All Things Work Together for Good
Today is the fifth anniversary of this incredibly amazing day. This was less than one year after I began baking out of my home kitchen. It was, at the time, my greatest professional achievement. It was a day full of hope, pride, achievement, and love. Our mission was to bring together a community and break bread. I was meant to be the maker of that bread. And while this was a huge beginning, this is not where everything started. That was many many years before when I was just tall enough to not need the kitchen stool, standing in the kitchen with my gramma watching her make magic.
In my book, there are many stories about how food brings people together. Family, friends, strangers, and across different cultural backgrounds. While there are many stories in the book about my gramma, this one is extra special. It’s the story of my first time making bread. Enjoy.
“Come here, Sarah. Let me show you something.” Gramma was working in the kitchen.
I watched as her hands separated the dough into little balls and roll them smooth. She dropped them three at a time into muffin tins. Each tin looked like the six of clubs, except the metal was dark and the dough was white. Clover rolls. No holiday feast was ever complete without Gramma’s beautiful bread. Up until that day, I didn’t know how she made such pretty little rolls.
The recipe card propped up against the backsplash was titled “Ice Box Rolls” in the most beautiful handwriting I’d ever seen. Dainty little scrolls spelled out every ingredient and direction. I wondered how she could write so delicately. It reminded me of words printed on the antique greeting cards Gramma displayed every Christmas.
“Wasn’t Aunt Ruby’s penmanship just beautiful?” Gramma sighed, noticing me studying the card. “She was a schoolteacher in our one-room classroom in Michigan. I always wished my handwriting could look just like hers.” I did too.
She handed me one of the bits of dough. “Do like this,” she demonstrated, pulling the outer skin tight and rolling the ball smooth on the counter. I tried to copy, but couldn’t quite figure out how to roll it right. “Here, I’ll show you again. You have to let the counter help you make it tight and keep it closed.”
On second try, I did a bit better. I let the almost silky dough drag a bit on the counter and it seemed to pull the dough tighter. That must be the trick to making them pretty and smooth.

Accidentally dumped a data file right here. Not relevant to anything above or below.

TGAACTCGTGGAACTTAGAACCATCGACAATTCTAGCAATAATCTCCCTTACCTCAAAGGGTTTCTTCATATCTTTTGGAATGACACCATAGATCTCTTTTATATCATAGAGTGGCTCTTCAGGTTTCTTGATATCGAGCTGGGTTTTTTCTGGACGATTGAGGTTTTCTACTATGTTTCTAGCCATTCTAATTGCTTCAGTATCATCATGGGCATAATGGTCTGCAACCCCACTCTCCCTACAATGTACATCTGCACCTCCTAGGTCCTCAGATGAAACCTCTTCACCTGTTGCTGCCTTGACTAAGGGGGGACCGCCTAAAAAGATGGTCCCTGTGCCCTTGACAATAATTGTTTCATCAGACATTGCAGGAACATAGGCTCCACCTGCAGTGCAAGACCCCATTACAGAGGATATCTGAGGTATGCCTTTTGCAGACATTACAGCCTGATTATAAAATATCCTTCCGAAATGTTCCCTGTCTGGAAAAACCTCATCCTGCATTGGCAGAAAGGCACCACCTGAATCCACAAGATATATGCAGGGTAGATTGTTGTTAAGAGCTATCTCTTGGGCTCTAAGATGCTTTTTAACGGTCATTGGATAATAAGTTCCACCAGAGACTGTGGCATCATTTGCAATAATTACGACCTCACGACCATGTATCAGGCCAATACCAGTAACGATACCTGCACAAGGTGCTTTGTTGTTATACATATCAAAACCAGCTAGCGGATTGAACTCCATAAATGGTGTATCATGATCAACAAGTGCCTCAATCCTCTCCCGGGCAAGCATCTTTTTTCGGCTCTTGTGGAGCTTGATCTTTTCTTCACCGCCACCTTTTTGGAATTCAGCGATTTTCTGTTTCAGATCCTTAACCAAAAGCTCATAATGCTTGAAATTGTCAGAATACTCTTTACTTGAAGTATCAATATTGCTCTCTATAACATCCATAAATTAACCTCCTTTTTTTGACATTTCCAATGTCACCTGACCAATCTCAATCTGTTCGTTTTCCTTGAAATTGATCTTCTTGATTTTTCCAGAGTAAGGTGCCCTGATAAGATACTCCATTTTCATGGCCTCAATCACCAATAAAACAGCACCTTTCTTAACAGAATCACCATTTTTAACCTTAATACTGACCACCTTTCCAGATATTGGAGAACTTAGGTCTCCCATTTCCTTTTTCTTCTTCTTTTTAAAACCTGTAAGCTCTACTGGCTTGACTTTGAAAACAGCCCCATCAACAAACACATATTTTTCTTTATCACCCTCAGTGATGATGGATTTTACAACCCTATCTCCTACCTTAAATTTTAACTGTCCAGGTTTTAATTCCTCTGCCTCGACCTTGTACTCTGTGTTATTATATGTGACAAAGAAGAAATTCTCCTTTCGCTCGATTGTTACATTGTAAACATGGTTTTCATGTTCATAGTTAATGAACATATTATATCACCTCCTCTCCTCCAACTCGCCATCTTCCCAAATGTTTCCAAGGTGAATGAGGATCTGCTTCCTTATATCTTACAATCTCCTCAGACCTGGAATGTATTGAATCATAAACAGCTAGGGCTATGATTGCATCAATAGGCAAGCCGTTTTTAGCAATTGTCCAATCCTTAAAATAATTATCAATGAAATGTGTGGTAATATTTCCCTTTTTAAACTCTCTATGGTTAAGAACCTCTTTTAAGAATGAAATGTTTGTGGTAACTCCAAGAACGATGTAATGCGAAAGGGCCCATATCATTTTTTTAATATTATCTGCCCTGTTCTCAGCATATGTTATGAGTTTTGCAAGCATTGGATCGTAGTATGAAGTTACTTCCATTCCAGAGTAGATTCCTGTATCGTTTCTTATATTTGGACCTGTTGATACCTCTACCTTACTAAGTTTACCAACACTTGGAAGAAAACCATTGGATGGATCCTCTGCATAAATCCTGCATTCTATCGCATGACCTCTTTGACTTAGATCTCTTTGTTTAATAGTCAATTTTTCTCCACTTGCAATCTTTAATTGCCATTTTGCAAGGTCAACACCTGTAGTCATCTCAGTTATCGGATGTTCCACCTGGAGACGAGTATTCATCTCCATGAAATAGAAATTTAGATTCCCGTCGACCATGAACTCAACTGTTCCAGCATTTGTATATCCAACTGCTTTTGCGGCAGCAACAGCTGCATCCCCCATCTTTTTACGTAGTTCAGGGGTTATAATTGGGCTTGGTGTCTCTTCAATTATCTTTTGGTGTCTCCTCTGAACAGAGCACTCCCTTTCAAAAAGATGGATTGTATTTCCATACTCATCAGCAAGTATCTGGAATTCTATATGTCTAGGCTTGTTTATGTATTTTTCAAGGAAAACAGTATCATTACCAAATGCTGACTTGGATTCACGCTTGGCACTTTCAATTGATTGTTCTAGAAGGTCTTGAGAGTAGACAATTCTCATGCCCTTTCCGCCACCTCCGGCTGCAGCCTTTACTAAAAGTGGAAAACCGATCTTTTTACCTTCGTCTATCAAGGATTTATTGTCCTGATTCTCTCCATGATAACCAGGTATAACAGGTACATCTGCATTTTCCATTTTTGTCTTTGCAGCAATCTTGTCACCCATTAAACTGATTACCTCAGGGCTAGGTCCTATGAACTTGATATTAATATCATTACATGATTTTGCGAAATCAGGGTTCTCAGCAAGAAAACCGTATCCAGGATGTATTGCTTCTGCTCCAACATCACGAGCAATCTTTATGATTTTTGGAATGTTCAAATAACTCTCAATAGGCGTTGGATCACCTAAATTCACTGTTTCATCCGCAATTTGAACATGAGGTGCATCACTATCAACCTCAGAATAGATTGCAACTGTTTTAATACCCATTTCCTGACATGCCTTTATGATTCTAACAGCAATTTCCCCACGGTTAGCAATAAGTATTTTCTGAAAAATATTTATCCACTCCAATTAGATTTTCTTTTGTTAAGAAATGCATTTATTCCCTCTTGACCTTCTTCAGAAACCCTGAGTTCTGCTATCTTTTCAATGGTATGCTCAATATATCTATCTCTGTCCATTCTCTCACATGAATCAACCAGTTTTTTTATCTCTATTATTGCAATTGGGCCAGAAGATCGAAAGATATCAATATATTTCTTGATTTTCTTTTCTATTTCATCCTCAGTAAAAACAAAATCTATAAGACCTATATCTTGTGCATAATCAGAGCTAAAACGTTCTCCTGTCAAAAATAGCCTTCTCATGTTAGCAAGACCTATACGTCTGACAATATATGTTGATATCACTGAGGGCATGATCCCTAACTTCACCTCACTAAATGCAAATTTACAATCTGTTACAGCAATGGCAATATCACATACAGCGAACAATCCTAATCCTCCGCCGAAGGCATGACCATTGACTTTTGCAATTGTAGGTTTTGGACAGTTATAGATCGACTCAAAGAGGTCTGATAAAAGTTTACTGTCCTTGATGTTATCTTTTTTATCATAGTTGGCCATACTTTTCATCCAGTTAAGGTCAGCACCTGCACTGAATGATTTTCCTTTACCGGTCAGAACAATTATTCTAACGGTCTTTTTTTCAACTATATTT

“Like this?” I asked, wanting to show her I could follow directions. I held it out for inspection.
“There! That’s much better! I knew you could do it,” she smiled with approval. “Make sure they’re not too tight so the dough doesn’t tear. They don’t stay pretty after you bake them.”
Feeling encouraged, I smiled and nodded, and picked up another piece to try again. The more I worked with the dough, the more familiar my hands became with each step. I was forming a muscle memory that I would use decades later to form thousands of rolls for my own bakery.
Living six houses down from Gramma and Grampa had its perks. We could show up with a knock on their back door and be happily roped into whatever they were working on that day. Typically, Grampa would be tinkering on something in the garage or fixing something around the house. He was always handy that way. My brother would hold flashlights and retrieve tools that were out of reach, pump up bicycle tires and mark cutlines on lumber. Grampa would show him how to strip wires and whittle carpenter’s pencils.
Depending on what day it was, I knew I could always find Gramma in the garden, kitchen, or sewing room. To this day she always has a couple projects going and she’s always keen on teaching something new. One afternoon, I found her hunched over her treadle sewing machine, replacing the leather cord between the foot petal and the wheel. Another, I found her adding strips of fabric to the braided rug under the oak dining table. Yet another, she was sitting out by the pool while laundry dried on a line, carding clean wool she’d spin into yarn and later knit a sweater. How her hands can do so many things continues to amaze me.